Hopia Experiment #1: Hope-less-ia

Hopia is a Filipino dessert that is typically made with mung bean, but is also made with ube (purple yam) or baboy (pork, which I found nasty even in my pre-vegan days). Hopia is very possibly my favorite Filipino dessert. The only thing that makes traditional hopia non-vegan is the egg wash that is brushed on the pastry before it is baked. I bought some yellow mung beans and decided to try making my own hopia. I’m very much not thrilled with how it turned out so I won’t go into specifics on ingredients, but I’m posting this because I like seeing how my cooking skills improve (or not) and want to learn from my mistakes. Someday, in the next 40 years or so, I will get over the trauma of this experience and try making it again.

First, I got my mung beans and soaked them for about 4 hours. Three hours in, I started working on my dough. I despise flour and dough and proportions and mixing.

Two doughs are required for hopia. Pictured above is Dough #1. It’s flour and oil, proportioned and mixed into loose crumbs. I honestly don’t know if this is how Dough #1 was supposed to turn out. Dough #2 was more traditional. By this time, I was so tired and annoyed (it took two tries to get both doughs right) that I didn’t bother to take photos. Basically, you’re supposed to flatten Dough #2, sprinkle it with Dough #1, and then roll it into a log. Uh, yeah. That didn’t happen. I just ended up mixing the two doughs together.

Four hours passed. I drained and rinsed the mung beans (yes, the water turns yellow).

Then, I put the mung beans in a pot, added enough water to cover it, and brought it to a boil, mixing until the beans got soft and it started to get pasty. Keep an eye on the beans!

I took the beans out, added salt, and then tried mooshing them into a paste. That did NOT work, so I put them in a food processor, which did the trick. I added the agave nectar and then microwaved the filling to dry it out. I dried it out until it was about the consistency of mashed potatoes. I thought I was a genius, but I had to keep in mind that I would still be baking this; my filling ended up being pretty dry. Note: I could have just eaten this with a spoon at this point.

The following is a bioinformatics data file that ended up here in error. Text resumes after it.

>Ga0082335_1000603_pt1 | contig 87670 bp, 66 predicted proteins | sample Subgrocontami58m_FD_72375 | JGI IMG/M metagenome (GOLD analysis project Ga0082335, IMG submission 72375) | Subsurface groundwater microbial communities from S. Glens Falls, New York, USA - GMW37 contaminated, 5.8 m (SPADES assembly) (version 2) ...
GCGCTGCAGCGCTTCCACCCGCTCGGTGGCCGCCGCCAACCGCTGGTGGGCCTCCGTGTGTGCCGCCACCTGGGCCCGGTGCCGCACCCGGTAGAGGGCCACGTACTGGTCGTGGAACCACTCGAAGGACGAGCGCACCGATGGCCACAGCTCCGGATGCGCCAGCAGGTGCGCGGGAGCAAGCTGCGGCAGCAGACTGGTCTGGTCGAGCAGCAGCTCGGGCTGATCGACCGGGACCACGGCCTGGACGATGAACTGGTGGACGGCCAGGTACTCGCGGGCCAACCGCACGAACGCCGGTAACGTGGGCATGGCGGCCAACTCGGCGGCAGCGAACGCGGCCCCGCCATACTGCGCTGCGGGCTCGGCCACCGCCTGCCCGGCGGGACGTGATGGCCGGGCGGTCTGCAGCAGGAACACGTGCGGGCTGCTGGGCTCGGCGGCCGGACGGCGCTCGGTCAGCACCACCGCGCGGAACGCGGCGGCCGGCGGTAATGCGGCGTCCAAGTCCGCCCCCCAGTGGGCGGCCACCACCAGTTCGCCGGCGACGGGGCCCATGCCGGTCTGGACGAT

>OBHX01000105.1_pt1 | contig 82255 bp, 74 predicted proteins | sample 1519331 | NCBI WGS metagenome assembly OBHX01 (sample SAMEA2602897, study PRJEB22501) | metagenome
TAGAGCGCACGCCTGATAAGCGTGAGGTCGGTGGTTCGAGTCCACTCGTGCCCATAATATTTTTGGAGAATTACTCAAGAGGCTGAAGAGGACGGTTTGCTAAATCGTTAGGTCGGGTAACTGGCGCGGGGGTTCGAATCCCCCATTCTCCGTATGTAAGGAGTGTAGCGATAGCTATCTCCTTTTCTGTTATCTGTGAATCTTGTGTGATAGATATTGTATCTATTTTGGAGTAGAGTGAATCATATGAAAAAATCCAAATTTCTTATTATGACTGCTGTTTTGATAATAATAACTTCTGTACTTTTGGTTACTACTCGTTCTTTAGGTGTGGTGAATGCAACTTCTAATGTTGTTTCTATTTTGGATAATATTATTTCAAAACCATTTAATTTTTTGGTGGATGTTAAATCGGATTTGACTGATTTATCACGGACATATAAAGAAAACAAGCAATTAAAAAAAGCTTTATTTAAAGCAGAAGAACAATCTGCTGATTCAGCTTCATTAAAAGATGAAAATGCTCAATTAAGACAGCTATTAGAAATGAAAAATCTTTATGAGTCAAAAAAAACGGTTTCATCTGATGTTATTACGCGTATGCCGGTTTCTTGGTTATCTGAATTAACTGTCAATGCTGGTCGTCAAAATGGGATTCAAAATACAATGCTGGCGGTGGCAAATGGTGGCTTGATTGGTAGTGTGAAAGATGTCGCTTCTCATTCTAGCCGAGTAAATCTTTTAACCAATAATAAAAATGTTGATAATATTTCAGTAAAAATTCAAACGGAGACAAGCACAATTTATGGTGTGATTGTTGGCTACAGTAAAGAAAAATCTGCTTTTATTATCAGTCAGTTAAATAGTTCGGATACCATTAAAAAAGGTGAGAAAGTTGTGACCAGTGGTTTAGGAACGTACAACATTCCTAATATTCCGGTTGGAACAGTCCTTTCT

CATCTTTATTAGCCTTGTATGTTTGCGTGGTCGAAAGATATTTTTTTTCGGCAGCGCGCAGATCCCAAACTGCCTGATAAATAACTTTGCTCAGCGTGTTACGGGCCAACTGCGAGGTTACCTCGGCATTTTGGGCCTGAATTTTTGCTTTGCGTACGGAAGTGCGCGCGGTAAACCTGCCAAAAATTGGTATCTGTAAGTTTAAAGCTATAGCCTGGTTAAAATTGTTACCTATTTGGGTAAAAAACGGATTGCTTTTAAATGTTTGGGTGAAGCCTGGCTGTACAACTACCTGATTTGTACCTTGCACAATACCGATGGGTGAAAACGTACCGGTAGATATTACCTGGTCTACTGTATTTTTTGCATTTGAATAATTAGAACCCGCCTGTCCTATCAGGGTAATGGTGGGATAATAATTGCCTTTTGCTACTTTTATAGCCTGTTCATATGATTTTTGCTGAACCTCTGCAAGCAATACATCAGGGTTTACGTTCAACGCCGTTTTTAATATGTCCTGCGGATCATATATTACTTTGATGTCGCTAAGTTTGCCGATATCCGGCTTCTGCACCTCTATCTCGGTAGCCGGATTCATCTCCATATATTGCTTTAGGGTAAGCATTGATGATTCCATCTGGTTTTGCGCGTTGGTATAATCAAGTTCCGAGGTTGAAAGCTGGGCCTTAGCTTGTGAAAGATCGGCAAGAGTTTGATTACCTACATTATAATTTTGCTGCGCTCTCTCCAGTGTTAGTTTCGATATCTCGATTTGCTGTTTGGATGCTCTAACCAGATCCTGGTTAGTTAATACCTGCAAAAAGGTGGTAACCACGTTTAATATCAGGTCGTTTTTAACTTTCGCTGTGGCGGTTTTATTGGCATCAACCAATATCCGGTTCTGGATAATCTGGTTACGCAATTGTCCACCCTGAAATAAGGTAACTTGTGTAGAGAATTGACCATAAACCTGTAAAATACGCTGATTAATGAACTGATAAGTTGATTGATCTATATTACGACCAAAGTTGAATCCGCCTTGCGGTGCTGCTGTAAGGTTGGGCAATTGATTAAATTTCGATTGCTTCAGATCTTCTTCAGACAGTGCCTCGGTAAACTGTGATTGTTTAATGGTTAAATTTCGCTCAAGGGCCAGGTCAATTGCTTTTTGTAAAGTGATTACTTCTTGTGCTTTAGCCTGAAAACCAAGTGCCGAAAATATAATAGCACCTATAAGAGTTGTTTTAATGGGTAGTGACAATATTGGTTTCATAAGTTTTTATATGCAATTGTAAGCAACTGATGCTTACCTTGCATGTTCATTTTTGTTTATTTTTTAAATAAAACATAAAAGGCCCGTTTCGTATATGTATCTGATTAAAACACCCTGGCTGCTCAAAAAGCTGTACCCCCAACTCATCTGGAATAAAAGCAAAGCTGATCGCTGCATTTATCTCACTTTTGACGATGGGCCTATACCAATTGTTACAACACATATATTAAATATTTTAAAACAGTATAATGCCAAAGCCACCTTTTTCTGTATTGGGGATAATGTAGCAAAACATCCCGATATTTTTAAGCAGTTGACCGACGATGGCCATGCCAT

I took an ice cream scooper and formed the filling into balls so that I would know how many piece to divide my dough into.

Now it was time to make the pastry. In theory, you’re supposed to flatten the dough into a very thin layer, place the filling on top, and then pick up the rest of the dough to cover it up in a ball and flatten it. I tried! They did turn out pretty, in my humble opinion. I brushed the tops of the hopia with almond milk and then put them in the oven.

Here are the finished hopia, done and baked. I added some almond slivers to a few of them, and put almond slivers on top to indicate so. The hopia were OK – the filling tasted sweet enough but could have used more agave nectar. I’m reluctant to try stevia and I even have some reservations about agave nectar, but I didn’t want to use regular sugar.

Coincidentally, my Dad showed up with real hopia, so here’s a comparison. It’s a little hard to tell, but the real hopia has a flakier pastry and yellower filling.

Anyone have any advice for my next try? I am completely baking-challenged! Thankfully, I know an awesome lady who makes wonderful hopia, so I will happily eat hers for the time being (removing the top later to avoid the egg wash).

hopia have a great day! –Melissa

Tagged , , , , , , , ,

6 thoughts on “Hopia Experiment #1: Hope-less-ia

  1. They look very nice and I’m kind of fascinated by the process! Keep trying!

  2. Wow, this post brought back memories. We ate those at my house quite frequently growing up too. They are yummy. It’s crazy, but I am also trying to revisit childhood foods that my mom made when I was a wee one and am finding that most are already vegan!

  3. mio says:

    try milk-free plant-butter (is that what u call it ?) instead of just oil ? also maybe putting linseed-slime (i know ! just poil em for 10min and only use the water) as egg-replacer into the dough ? 🙂

  4. mio says:

    btw i really want these again ! my dad only buy food from either german stores (Lidl . .) and chinese stores, so when i was smaller we used to have these (and sweet pink dumblings) all the time ! but i recall the hopia wif yellow inside reeally freaked me out, and u could never tell if they had the brow or the yellow in em – so surprisesurprise, haha ;b

  5. Fia says:

    That’s a really good recipe! Well, if you’d wish for a suggestion for a more yellowish filling, why not try adding a little bit of turmeric powder? We’ve used it on some desserts that my family makes, like cassava cake and a bunch of others. But I suggest put little by little, because too much might overpower the taste.

Leave a Reply

Fill in your details below or click an icon to log in:

WordPress.com Logo

You are commenting using your WordPress.com account. Log Out / Change )

Twitter picture

You are commenting using your Twitter account. Log Out / Change )

Facebook photo

You are commenting using your Facebook account. Log Out / Change )

Google+ photo

You are commenting using your Google+ account. Log Out / Change )

Connecting to %s

%d bloggers like this: